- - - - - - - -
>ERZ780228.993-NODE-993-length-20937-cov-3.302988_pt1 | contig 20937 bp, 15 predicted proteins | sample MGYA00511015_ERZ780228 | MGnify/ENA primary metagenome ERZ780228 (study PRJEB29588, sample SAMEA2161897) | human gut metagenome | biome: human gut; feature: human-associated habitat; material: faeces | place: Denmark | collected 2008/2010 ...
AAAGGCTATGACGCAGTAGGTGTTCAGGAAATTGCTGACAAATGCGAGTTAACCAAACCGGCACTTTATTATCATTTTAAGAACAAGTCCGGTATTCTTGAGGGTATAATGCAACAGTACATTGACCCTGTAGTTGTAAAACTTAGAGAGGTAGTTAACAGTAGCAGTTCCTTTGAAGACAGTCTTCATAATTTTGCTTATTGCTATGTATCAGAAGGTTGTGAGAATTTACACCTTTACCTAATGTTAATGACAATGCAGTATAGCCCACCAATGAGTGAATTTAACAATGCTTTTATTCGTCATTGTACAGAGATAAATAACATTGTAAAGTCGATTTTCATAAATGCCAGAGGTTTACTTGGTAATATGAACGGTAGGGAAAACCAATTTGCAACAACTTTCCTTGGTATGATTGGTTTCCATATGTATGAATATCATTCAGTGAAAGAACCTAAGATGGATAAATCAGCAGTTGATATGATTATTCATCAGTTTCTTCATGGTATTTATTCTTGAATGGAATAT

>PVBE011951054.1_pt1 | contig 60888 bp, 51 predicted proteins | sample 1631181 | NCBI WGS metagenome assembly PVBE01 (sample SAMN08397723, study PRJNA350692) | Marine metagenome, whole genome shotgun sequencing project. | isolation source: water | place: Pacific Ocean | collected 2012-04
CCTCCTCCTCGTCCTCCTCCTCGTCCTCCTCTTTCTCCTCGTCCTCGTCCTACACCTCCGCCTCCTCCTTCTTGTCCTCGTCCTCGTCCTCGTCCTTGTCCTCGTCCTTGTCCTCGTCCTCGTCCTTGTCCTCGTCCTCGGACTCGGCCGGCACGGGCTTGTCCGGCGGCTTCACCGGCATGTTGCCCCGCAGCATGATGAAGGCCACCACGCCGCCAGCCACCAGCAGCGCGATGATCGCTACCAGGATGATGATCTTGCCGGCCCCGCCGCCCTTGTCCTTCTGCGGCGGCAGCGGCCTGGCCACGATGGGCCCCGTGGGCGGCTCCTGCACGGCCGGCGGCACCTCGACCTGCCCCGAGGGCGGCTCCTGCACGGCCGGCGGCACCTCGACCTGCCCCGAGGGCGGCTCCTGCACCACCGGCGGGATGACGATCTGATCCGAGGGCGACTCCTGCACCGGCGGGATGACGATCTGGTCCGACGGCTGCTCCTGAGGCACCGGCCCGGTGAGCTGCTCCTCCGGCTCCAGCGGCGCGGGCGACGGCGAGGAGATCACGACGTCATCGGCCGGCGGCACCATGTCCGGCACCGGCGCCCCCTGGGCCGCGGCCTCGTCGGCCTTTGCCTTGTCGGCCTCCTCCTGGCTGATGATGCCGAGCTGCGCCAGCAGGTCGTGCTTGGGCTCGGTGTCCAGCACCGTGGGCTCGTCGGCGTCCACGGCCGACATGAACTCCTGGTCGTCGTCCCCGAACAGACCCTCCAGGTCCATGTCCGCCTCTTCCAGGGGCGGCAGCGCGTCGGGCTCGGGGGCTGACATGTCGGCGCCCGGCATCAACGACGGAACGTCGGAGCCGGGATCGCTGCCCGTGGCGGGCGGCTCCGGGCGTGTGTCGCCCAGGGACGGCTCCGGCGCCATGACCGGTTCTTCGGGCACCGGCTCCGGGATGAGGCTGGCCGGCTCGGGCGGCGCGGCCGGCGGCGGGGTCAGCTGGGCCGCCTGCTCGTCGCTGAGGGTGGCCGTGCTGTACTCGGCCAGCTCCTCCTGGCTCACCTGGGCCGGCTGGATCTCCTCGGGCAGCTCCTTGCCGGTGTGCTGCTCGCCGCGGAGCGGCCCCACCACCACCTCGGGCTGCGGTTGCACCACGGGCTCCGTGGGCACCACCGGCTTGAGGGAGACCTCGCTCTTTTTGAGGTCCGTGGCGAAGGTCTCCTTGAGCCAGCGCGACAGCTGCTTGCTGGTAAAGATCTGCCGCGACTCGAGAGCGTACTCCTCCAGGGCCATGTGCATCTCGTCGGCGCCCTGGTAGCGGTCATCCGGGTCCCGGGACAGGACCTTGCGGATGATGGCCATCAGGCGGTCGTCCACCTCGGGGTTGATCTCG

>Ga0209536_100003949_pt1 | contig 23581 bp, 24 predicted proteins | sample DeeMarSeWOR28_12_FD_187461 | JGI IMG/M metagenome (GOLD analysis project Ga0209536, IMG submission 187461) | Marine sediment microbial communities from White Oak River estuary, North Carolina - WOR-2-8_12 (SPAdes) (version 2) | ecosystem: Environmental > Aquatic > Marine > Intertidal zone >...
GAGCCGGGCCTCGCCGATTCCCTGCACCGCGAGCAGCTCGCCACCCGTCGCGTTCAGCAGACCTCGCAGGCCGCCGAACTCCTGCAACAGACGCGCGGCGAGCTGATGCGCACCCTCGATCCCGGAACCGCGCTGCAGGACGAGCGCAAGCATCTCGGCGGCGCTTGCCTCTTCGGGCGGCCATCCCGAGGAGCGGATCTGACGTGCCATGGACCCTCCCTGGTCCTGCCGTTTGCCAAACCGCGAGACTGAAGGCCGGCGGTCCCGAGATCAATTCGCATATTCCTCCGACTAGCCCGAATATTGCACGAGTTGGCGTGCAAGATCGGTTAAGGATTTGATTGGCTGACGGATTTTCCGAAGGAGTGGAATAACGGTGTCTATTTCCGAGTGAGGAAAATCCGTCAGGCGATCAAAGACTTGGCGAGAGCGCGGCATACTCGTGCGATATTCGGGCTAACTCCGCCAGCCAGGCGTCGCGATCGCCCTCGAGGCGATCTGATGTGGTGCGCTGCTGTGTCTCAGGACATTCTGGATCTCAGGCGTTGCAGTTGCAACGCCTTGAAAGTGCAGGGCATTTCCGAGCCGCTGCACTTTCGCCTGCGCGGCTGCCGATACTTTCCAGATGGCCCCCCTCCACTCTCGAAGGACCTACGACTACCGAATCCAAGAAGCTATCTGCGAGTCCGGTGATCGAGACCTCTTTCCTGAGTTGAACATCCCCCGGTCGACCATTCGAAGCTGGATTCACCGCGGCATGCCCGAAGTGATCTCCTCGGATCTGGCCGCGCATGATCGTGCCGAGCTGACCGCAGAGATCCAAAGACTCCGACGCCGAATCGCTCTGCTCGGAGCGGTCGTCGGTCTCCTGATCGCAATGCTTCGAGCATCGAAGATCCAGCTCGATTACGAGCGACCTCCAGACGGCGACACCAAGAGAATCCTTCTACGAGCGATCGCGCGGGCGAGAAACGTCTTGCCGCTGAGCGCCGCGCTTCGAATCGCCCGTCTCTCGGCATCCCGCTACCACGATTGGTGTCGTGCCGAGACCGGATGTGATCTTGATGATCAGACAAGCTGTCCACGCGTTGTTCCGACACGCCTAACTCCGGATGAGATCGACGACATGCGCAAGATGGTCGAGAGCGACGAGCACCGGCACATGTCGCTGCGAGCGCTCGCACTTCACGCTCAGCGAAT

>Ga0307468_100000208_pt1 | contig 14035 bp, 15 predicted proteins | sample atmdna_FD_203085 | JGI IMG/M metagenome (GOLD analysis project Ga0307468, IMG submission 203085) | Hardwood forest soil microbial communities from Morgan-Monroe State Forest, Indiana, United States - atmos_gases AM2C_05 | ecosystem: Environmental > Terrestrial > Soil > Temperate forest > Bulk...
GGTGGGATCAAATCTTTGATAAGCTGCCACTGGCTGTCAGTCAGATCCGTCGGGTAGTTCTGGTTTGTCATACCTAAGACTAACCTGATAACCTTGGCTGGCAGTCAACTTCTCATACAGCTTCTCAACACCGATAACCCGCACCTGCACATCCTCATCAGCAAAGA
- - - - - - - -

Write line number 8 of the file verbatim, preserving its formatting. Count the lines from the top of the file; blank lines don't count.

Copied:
GGTGGGATCAAATCTTTGATAAGCTGCCACTGGCTGTCAGTCAGATCCGTCGGGTAGTTCTGGTTTGTCATACCTAAGACTAACCTGATAACCTTGGCTGGCAGTCAACTTCTCATACAGCTTCTCAACACCGATAACCCGCACCTGCACATCCTCATCAGCAAAGA